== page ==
Merilee F. Costello, DVM, DACVECC
Feline pancreatitis is a complex disease that can result in severe and potentially fatal systemic inflammation. This systemic inflammation can result in organ dysfunction or failure and can be fatal in some patients. Pancreatitis in our feline patients can be a challenging disease to both diagnose and treat, and numerous studies have provided information on the unique pathophysiology associated with pancreatitis in these patients. It has also been clearly documented that there are significant differences in the feline response to critical illness and specific concerns when treating these patients. The following will discuss the classification, the unique physiology and pathophysiology related to pancreatitis in the cat, clinical presentation and secondary systemic effects with a focus on the systemic inflammatory response in these patients. In addition, time will be spent discussing diagnostic testing, treatment, monitoring, and prognosis.
Classification and Physiology
Feline pancreatitis has been classified into many different categories. One classification scheme divides pancreatitis into acute, chronic active, and chronic. Within this classification acute is further broken down into acute necrotizing and acute suppurative. Clinically, pancreatitis can be classified as mild or severe based on the severity of secondary systemic effects, pancreatic necrosis and mortality. For the purposes of this talk, the discussion will be geared towards severe pancreatitis and the secondary systemic inflammation, as this is often the form treated in the emergency/intensive care setting.
The unique physiology in cats is also related to the clinical manifestations of pancreatitis. Unlike dogs, the majority of cats (80%) have only one pancreatic duct, as the accessory pancreatic duct generally does not persist after development. The pancreatic duct in the cat enters the duodenum through the major duodenal papilla, alongside the bile duct. Pancreatic secretion is mediated both through neural as well as hormonal mechanisms. In cats, the primary mechanism is thought to be hormonal, mediated by secretin and cholecystokinin (CCK) which are released when food enters the small intestine.
Pancreatitis in cats manifests not only as an underlying cause of severe systemic inflammation, it can also occur secondary to disease in other areas of the body. Determination of the exact inciting event is often difficult, if not impossible. In a study of 40 cases of acute necrotizing pancreatitis and suppurative pancreatitis in the cat, the authors report that most cats had no clear etiology. Pancreatic disease has been associated with dysfunction of numerous organs, including liver/hepatobiliary, endocrine pancreas (diabetes, diabetic ketoacidosis), kidneys, intestines, lungs, and peritoneum (effusion). Traumatic injury, surgery, drugs, toxic (organophosphate) and infectious causes have also been implicated. Regardless of the underlying or inciting event, the development of pancreatitis is generally thought to be secondary to a failure of the inherent protective mechanisms of the pancreas. This failure results in zymogen activation within the pancreas and subsequent entry into the interstitium and peritoneal cavity. This leads to local inflammation, pancreatic tissue damage and cell death. The severity of the local and subsequent systemic inflammation is regulated by plasma protease inhibitors in the circulation. The main circulating inhibitors are α1-protease inhibitor and α-macroglobulin. Exhaustion of these protective mechanisms can lead to systemic inflammation and secondary organ dysfunction. Depending on the organ system affected, the systemic sequelae of pancreatitis may include diabetes/DKA, renal failure, disseminated intravascular coagulation, hepatic dysfunction, bile duct obstruction, acute respiratory distress syndrome, myocardial dysfunction, sepsis or death.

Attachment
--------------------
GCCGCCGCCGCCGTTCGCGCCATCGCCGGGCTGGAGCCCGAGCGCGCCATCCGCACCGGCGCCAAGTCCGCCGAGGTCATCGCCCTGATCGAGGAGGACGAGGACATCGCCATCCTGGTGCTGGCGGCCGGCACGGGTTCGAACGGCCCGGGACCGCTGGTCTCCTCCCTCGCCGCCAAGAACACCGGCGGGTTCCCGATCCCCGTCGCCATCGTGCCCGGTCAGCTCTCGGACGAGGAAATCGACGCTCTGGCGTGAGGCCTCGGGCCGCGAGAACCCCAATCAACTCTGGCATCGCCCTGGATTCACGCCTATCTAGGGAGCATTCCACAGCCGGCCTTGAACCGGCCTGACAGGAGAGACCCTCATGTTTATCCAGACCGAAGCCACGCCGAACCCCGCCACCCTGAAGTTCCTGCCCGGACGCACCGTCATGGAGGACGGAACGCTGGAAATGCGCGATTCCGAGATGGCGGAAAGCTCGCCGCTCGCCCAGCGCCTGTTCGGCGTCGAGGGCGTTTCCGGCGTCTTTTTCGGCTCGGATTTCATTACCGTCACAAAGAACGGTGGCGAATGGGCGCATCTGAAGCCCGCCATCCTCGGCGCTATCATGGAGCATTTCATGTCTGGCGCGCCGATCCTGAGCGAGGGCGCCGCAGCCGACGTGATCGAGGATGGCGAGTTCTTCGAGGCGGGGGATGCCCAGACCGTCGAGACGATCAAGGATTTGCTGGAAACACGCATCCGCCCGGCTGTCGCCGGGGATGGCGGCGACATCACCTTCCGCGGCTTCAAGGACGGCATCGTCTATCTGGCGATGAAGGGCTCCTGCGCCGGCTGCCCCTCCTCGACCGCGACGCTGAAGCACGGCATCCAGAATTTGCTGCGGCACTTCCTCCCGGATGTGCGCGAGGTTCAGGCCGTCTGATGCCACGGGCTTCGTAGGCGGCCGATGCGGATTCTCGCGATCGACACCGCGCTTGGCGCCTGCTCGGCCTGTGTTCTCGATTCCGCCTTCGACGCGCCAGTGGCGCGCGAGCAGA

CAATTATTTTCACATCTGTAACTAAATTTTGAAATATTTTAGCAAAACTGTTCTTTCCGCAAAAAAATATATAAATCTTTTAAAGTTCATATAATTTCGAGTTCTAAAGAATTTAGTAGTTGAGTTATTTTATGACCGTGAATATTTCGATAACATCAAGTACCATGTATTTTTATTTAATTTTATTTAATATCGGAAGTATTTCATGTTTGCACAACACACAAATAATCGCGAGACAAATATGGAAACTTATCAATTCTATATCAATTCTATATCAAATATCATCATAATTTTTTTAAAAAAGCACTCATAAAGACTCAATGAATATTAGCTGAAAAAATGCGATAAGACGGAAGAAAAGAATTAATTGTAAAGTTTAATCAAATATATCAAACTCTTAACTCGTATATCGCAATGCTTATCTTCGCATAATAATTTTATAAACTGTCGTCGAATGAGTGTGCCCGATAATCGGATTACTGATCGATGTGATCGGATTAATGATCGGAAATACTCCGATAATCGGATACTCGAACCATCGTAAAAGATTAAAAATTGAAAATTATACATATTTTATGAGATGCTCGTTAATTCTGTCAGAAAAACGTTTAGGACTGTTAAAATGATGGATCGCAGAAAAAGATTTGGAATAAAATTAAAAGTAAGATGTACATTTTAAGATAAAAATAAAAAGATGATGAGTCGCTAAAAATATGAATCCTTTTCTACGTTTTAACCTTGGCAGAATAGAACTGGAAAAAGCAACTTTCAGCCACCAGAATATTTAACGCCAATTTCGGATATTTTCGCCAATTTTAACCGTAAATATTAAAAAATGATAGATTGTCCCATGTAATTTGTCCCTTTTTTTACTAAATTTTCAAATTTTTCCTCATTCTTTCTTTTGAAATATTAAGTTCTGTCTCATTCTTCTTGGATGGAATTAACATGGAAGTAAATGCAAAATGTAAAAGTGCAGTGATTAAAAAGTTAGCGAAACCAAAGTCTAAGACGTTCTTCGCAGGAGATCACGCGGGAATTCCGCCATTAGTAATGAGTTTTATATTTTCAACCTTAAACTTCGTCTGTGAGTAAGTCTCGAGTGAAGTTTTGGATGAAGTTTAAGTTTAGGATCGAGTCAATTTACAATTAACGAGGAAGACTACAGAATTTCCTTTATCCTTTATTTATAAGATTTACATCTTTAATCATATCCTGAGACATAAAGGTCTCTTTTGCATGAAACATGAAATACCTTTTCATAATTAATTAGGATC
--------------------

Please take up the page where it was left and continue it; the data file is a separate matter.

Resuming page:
Sirs in the Cat
The term systemic inflammatory response syndrome (SIRS) is used to describe a clinical condition consisting of a generalized inflammatory response that can occur secondary to a number of different disease processes, both sterile as well as infectious causes. The inflammation and potential necrosis within the pancreas as well as the significant inflammation with the peritoneal cavity are a significant cause of SIRS in both dogs and cats. It is important to note, however, that the clinical definition of this syndrome is widely debated in both veterinary as well as human critical care. Based on the definition for SIRS in human patients, clinical definitions for SIRS in canine patients were developed and subsequently evaluated in clinical cases. Recently, newer definitions for SIRS in our feline patients have been proposed taking into account the physiologic differences in this species. The criteria for SIRS in the cat are: Temperature >103.5, <100; heart rate >225, <140; respiratory rate >40; wbc >19,500, <5,000, or >5% bands.